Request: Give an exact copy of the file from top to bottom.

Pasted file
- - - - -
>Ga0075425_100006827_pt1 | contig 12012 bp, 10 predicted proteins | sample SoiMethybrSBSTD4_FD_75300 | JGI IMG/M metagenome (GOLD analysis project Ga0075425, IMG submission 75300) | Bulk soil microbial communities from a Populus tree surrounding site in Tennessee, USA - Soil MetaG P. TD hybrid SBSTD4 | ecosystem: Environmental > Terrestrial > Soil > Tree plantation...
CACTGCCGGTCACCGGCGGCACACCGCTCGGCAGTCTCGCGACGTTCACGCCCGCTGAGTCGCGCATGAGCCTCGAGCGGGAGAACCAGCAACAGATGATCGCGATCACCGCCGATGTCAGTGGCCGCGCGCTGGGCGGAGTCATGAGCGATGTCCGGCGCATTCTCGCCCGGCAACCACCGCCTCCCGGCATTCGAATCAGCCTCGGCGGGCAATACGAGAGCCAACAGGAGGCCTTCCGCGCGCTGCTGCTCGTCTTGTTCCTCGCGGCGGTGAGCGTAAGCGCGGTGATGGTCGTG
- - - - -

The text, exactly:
>Ga0075425_100006827_pt1 | contig 12012 bp, 10 predicted proteins | sample SoiMethybrSBSTD4_FD_75300 | JGI IMG/M metagenome (GOLD analysis project Ga0075425, IMG submission 75300) | Bulk soil microbial communities from a Populus tree surrounding site in Tennessee, USA - Soil MetaG P. TD hybrid SBSTD4 | ecosystem: Environmental > Terrestrial > Soil > Tree plantation...
CACTGCCGGTCACCGGCGGCACACCGCTCGGCAGTCTCGCGACGTTCACGCCCGCTGAGTCGCGCATGAGCCTCGAGCGGGAGAACCAGCAACAGATGATCGCGATCACCGCCGATGTCAGTGGCCGCGCGCTGGGCGGAGTCATGAGCGATGTCCGGCGCATTCTCGCCCGGCAACCACCGCCTCCCGGCATTCGAATCAGCCTCGGCGGGCAATACGAGAGCCAACAGGAGGCCTTCCGCGCGCTGCTGCTCGTCTTGTTCCTCGCGGCGGTGAGCGTAAGCGCGGTGATGGTCGTG